London Borough Run 30 : Greenwich

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Date : 9th April, 2021

Time : 1h 13’ 56”

Number of runners (total to date) : 2 (7106)

Run map and details :   https://connect.garmin.com/modern/activity/6577355313

The London Borough of Greenwich* contains so much famous stuff that I suspect most of us could put together a running route taking in the main sights. But it takes a local to really open your eyes to the less well known – but still amazing – hidden quirks that seem to exist around every Greenwich corner. And it’s hard to imagine a better local for the job than Paul Tonks – a Greenwich born and bred ultra-runner nutter and all round nice guy.

We met at the Millenium Dome which, I subsequently learnt, is the 8th largest building in the world by usable space. Created to celebrate the third millennium , it opened on 1st January 2000 (I know, I know – the third millennium didn’t start until 1st January 2001) and was originally seen as a classic ‘white elephant’ before becoming, as the O2 Arena, the world’s most successful arena in terms of tickets sold.

We started the actual run at a ‘Slice of Reality’ – Richard Wilson’s vertical section of a sand dredger which sits on the Line – an art trail that runs between the Dome and the Orbit in the Olympic Park.

From there we ran west along the Thames past ‘Here’ which sits on the prime meridian – the imaginary line which divides East from West. As the sign pictured above says, its 24 859 miles around the world – via the poles – from that point. I suspect that even Paul might struggle with that distance…

We continued south and west along the Thames – with Canary Wharf and the Isle of Dogs to our west and north – to the Old Royal Naval College.  

The Old Royal Naval College is the architectural centrepiece of Maritime Greenwich, a World Heritage Site in Greenwich, London, described by UNESCO as being of “outstanding universal value” and reckoned to be the “finest and most dramatically sited architectural and landscape ensemble in the British Isles”.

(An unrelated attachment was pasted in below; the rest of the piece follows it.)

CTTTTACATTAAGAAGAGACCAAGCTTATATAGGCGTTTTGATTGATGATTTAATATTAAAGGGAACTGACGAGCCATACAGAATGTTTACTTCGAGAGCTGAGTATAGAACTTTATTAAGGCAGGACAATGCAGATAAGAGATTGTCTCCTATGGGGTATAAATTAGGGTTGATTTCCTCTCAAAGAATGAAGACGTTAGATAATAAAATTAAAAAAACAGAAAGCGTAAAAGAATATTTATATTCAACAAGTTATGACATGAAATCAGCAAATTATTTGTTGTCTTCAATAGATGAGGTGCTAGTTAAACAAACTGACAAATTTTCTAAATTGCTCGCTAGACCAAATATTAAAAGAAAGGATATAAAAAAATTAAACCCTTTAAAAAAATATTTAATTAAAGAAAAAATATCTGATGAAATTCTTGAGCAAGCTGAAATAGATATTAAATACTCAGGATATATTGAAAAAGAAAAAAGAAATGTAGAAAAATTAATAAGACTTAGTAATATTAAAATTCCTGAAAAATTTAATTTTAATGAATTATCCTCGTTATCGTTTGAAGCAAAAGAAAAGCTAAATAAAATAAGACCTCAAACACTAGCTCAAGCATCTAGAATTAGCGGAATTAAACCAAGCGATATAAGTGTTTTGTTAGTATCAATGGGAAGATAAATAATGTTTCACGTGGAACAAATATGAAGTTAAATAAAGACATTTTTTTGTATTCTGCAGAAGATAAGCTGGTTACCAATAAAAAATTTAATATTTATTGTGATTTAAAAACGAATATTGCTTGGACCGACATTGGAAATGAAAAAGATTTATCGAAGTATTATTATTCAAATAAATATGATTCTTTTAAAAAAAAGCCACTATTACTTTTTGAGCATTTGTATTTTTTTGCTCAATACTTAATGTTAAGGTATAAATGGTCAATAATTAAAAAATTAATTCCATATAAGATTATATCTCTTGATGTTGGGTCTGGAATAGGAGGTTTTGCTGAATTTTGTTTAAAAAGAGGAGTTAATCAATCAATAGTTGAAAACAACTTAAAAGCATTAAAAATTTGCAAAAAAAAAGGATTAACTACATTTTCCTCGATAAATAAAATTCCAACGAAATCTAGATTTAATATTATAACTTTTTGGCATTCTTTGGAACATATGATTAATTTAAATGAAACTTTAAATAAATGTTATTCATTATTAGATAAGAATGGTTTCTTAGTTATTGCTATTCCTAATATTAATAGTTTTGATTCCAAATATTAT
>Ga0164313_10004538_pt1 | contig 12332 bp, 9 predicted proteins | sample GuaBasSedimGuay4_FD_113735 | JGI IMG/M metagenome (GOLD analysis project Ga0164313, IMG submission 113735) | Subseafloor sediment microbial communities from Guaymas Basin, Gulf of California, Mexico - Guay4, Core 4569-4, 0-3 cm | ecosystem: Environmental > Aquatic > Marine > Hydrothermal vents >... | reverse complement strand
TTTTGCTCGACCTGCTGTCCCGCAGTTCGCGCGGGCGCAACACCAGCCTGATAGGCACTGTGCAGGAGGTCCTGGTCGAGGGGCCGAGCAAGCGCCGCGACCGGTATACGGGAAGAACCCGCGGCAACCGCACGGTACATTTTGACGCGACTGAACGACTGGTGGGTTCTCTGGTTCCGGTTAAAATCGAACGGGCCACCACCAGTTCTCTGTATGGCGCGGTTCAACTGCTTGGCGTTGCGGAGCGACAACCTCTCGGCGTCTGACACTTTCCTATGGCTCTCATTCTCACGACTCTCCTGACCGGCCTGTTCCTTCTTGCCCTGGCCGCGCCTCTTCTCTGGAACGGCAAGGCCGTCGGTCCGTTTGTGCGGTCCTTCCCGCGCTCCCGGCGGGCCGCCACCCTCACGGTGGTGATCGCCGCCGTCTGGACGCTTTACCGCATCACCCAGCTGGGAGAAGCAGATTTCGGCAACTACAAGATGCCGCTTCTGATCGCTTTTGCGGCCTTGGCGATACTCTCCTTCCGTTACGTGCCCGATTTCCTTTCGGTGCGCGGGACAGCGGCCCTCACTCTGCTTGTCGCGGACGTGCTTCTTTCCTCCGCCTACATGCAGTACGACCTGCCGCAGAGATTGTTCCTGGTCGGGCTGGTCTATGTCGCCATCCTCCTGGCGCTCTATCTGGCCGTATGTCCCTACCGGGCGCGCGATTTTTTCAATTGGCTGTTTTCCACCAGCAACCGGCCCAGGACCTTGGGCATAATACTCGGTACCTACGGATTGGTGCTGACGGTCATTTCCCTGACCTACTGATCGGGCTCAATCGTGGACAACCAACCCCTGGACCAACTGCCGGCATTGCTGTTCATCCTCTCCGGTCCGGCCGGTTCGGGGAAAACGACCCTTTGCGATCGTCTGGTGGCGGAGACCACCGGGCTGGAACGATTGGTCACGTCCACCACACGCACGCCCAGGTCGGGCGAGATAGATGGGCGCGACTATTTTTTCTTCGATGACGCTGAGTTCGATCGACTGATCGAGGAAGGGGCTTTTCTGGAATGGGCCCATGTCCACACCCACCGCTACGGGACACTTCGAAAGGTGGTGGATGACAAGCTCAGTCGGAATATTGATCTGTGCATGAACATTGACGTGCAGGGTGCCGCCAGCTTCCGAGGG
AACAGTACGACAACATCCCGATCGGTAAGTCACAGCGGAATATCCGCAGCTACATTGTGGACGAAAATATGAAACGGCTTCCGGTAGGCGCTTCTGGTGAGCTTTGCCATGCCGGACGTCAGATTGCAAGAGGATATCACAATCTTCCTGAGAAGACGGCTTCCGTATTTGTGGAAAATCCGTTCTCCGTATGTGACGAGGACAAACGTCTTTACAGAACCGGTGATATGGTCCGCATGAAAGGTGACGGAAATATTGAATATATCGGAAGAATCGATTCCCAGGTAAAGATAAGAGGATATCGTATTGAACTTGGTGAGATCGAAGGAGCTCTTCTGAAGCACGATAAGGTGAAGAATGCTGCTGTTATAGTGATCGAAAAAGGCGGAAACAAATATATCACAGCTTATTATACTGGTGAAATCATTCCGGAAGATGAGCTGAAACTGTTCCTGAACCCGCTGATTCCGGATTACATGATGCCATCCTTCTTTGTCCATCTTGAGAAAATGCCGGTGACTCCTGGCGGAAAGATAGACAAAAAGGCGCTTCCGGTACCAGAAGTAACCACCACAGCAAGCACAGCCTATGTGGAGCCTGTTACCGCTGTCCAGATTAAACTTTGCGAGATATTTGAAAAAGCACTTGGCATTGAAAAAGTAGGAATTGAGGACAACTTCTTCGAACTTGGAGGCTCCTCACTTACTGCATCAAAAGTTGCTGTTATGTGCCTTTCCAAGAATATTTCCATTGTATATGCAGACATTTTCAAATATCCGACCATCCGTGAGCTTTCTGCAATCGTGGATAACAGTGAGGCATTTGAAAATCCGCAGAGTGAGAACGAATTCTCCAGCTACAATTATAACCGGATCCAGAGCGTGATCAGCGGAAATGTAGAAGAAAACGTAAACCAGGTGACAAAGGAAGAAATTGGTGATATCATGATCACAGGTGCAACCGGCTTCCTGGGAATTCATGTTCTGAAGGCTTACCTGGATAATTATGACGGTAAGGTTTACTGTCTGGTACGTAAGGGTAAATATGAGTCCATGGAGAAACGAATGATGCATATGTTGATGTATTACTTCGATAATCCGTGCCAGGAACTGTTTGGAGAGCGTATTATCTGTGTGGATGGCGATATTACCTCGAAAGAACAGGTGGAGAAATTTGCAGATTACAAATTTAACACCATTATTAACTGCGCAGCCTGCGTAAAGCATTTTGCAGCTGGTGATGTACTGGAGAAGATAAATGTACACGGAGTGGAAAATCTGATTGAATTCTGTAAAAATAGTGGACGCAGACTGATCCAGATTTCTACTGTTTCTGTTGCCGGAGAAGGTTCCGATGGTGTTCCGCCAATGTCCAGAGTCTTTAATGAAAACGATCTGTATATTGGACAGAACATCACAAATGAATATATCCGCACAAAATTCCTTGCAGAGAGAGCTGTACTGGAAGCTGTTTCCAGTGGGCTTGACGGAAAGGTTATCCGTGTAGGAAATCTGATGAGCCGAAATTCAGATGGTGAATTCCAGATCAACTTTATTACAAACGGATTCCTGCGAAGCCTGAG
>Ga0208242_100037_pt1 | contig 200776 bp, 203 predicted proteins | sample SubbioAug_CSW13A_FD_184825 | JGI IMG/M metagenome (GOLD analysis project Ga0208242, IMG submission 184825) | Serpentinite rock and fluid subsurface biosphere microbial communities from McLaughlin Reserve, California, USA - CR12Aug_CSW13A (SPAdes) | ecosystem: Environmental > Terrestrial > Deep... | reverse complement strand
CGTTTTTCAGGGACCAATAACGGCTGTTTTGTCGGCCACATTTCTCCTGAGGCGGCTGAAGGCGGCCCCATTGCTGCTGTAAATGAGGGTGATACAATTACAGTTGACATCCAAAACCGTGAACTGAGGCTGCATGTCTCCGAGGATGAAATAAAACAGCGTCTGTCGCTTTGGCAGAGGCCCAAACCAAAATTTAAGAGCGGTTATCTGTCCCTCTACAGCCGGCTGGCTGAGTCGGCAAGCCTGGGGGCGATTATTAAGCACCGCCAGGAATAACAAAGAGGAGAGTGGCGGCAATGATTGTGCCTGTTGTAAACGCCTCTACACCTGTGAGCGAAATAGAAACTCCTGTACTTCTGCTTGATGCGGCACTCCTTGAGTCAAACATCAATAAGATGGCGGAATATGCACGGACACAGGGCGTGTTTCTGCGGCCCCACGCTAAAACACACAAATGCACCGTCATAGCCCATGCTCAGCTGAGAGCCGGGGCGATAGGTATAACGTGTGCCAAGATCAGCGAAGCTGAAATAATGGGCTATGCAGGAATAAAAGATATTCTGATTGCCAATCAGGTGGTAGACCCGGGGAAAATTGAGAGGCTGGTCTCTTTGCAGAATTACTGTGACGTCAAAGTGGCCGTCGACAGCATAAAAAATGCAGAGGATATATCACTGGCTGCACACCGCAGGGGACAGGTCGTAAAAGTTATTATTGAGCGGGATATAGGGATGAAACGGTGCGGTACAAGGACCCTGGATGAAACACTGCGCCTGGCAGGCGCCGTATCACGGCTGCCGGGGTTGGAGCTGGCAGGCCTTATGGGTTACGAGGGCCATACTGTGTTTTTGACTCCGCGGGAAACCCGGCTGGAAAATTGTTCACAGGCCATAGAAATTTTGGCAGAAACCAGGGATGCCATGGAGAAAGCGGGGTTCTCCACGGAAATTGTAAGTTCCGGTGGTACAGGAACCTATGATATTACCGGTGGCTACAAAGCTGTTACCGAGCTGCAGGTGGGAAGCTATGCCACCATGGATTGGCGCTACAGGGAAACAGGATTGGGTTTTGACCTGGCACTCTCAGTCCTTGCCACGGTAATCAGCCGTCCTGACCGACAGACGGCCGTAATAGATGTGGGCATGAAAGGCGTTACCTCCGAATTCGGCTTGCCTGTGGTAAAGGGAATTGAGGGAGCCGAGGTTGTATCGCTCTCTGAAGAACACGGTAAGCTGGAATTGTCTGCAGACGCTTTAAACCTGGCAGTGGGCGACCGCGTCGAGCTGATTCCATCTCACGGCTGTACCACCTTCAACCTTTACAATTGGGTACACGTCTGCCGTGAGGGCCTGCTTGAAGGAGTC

If it looks familiar, despite the fact you’ve never been there, it’s because it’s been a location for endless films and TV series including Patriot Games,  Four Weddings and a FuneralThe Madness of King GeorgeThe Mummy ReturnsThe Avengers  Lara Croft: Tomb Raider Spooks  Pirates of the Caribbean: On Stranger Tides. The King’s Speech, The Dark Knight Rises, Les Miserables.  Thor: The Dark World. The Man from U.N.C.L.E.. You get the point, it’s been used a lot…

Next up was the Cutty Sark  – famed and perfectly preserved clipper ship which set various records for various routes in its day.

And then an extraordinary life sized statue /sculpture of 6ft 8 Peter the Great celebrating his Grand Embassy visit to the UK to learn about shipbuilding and to strengthen the Holy League (an alliance of European countries against the Ottoman Empire). His entourage included 4 dwarves which explains (I think) the middle – shorter – figure in the photo below. (The medium sized bloke on the left is me.)